The green-energy revolution is in full swing in Germany. This may ostensibly be good for the planet, but it’s bad for Germans’ wallets.
Some five million households across Germany are set to be hit with higher electricity bills after the government raised taxes to support green energy.
“Several utility companies promised stable prices at the turn of the year, but now they are making up for it,” the energy-price tracker Verivox said in a statement. “The result for a typical household will be additional annual costs of 44 euros [$60.5] a year. Some 5 million households are affected [over the three months].”
Reuters reports that the tax used to support green energy production rose 18 percent in January, and has forced 80 German power companies to raise retail electricity rates for February, March and April by an average of four percent.
The German central and state governments make consumers pay taxes and fees on their energy bills to subsidize green-energy production from sources like solar and wind. Chancellor Angela Merkel’s government has made some effort to rein in the green taxes.
Reuters notes that “some 379 [power] suppliers already hiked prices by 3.5 percent, affecting 10 million households, while 11 companies cut prices by an average 2.6 percent.” Some argue that utilities are using the higher green charges to mask the fall in wholesale power prices, which means no savings are being passed on to consumers.
The 15 percent drop in wholesale power prices throughout 2013, however, was partly due to the increased use of coal-fired power. Germany has rapidly turned back to burning coal for electricity as carbon prices bottomed out last year and after the country shuttered some of its nuclear power capacity.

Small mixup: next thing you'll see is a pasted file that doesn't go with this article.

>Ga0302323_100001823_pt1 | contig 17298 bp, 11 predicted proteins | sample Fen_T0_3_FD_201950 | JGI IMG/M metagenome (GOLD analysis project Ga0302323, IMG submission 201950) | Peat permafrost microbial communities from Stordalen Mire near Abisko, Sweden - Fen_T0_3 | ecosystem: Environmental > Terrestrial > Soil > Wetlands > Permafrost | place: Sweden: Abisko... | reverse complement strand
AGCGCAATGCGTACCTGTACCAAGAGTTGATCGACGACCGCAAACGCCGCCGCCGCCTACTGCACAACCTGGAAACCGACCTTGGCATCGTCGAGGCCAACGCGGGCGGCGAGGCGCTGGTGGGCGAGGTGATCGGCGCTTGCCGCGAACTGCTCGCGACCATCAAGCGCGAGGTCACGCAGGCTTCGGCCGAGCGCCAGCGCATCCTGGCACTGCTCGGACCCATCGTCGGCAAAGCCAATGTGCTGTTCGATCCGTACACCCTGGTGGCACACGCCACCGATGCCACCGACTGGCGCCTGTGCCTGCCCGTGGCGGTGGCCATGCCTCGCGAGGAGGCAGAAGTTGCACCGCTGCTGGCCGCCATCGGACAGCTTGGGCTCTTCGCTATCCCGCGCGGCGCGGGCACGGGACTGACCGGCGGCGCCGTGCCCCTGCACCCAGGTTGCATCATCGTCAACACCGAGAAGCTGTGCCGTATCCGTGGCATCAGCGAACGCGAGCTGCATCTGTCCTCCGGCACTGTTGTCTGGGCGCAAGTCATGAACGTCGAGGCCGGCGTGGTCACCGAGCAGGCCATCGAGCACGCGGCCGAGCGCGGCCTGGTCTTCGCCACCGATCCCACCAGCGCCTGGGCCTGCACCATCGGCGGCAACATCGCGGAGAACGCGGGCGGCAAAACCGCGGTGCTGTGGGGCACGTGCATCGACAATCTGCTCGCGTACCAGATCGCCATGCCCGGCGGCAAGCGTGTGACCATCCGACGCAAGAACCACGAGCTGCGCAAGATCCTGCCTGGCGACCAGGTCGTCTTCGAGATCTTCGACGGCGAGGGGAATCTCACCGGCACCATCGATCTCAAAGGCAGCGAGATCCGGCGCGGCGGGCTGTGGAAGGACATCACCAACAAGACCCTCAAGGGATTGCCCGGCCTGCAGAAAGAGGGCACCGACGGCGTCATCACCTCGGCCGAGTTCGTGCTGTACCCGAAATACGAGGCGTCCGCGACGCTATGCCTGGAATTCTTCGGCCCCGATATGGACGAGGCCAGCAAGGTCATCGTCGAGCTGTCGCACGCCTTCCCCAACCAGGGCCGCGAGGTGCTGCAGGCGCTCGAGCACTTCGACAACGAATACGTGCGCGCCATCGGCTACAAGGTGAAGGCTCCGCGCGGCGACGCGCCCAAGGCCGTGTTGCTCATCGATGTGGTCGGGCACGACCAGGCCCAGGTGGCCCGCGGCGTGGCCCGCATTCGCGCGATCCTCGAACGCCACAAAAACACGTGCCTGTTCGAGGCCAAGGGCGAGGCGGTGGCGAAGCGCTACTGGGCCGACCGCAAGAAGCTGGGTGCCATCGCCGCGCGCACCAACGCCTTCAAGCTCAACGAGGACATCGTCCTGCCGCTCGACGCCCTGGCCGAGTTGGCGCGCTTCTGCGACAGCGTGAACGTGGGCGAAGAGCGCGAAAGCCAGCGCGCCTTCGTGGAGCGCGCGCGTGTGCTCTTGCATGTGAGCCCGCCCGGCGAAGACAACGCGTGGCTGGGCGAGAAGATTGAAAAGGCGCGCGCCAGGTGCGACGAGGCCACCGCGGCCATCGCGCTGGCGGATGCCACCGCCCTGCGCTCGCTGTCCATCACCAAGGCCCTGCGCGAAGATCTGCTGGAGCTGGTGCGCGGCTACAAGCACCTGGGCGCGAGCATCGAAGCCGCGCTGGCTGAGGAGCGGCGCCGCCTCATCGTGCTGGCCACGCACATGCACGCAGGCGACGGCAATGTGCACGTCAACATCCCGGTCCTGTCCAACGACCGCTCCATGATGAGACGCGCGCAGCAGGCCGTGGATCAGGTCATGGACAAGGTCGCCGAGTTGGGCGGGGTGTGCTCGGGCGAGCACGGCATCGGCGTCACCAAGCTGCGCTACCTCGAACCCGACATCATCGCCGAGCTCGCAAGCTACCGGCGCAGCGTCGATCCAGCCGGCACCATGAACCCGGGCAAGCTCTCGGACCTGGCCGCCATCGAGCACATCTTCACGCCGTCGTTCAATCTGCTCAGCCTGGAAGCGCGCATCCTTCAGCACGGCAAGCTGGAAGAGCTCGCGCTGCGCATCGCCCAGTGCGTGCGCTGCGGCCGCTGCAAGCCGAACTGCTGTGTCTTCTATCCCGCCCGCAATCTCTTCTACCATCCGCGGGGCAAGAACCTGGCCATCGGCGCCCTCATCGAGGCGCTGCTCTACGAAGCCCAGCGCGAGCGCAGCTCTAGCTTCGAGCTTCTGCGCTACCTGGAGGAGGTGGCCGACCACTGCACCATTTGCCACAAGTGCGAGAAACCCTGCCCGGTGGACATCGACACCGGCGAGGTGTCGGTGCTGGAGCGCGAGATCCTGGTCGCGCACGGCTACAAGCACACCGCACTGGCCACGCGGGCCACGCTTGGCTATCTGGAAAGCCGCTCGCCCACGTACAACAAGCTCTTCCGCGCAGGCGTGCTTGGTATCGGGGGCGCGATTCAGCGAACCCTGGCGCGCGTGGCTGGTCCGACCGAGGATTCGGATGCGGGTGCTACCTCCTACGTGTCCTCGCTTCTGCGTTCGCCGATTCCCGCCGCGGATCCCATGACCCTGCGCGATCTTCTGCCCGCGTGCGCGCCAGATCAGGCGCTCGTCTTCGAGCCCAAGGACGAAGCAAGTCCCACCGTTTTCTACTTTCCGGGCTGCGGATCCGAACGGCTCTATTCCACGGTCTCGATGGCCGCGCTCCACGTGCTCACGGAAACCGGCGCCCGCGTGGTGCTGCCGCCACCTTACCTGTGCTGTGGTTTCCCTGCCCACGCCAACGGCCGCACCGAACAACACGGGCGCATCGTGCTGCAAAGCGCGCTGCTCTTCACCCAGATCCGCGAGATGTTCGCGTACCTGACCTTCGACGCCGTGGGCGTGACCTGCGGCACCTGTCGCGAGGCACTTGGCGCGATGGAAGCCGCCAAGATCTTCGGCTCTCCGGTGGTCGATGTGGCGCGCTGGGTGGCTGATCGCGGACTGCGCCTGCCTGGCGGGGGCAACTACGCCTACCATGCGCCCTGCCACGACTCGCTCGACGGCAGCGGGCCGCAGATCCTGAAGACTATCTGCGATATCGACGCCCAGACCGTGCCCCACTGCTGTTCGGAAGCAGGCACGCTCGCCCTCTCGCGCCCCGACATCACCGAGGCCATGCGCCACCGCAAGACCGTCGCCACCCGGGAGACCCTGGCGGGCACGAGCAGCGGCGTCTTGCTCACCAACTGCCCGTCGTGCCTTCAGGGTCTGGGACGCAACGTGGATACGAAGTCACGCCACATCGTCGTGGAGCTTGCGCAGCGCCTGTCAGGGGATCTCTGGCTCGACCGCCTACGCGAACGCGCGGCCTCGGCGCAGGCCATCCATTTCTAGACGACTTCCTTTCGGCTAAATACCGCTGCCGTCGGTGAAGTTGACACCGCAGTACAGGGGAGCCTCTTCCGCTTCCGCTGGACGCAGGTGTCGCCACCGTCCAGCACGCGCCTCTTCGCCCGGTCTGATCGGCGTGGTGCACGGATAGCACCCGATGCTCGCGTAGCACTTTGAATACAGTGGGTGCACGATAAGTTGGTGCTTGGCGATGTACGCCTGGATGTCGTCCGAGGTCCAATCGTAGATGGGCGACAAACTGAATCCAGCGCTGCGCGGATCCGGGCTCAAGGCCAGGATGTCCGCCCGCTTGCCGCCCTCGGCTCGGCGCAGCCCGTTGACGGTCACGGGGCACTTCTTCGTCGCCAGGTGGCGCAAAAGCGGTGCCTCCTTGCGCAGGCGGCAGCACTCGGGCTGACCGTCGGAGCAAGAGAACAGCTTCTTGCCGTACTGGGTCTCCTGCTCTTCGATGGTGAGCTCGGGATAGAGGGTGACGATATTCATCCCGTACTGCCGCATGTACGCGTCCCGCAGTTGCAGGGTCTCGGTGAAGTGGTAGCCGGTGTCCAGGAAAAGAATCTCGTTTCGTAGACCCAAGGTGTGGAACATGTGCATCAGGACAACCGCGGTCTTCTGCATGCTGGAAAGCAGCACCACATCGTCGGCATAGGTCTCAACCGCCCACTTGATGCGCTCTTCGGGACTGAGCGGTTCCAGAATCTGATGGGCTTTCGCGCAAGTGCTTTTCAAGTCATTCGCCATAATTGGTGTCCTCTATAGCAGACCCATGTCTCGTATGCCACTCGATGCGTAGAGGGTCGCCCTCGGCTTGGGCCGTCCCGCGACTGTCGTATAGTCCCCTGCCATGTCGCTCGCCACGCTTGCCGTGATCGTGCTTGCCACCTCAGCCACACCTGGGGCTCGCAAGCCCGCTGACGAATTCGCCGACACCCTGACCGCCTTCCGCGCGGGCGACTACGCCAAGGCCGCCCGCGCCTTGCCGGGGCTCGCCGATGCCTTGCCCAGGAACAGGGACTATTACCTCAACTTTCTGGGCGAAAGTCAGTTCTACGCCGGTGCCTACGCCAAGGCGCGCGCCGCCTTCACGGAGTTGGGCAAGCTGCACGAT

Bloomberg reports that eight hard-coal plants are set to go online in the next two years, which will help continue to bring down power costs throughout the decade. The country is ready to expand its generating capacity by more than 9.4 gigawatts, with 5.1 gigawatts coming from green energy and the rest coming from coal power.
“Prices will continue to fall as we still have an oversupply,” Frank Woskowski, a power trader at the utility AVU AG fuer Versorgungsunternehmen, told Bloomberg. “We are adding solar and wind power while more coal plants also go online.”
The problem is that while wholesale power prices may be driven down, green energy taxes may keep rising — offsetting falling wholesale prices. Taxes on green energy have quintupled since 2009 and cost consumers $26 billion in 2013 alone.
“The promotion of green electricity costs will cost our citizens [$32.5 billion] next year, which is a lot of money that could otherwise be spent on buying new cars, furniture or on restaurant visits,” said Michael Fuchs, deputy leader of the Christian Democratic Union in 2013.
Power prices have risen so much in the country that one of the leading newspapers has called electricity a “luxury good”.
“German consumers already pay the highest electricity prices in Europe,” reports Der Spiegel. “But because the government is failing to get the costs of its new energy policy under control, rising prices are already on the horizon. Electricity is becoming a luxury good in Germany.”
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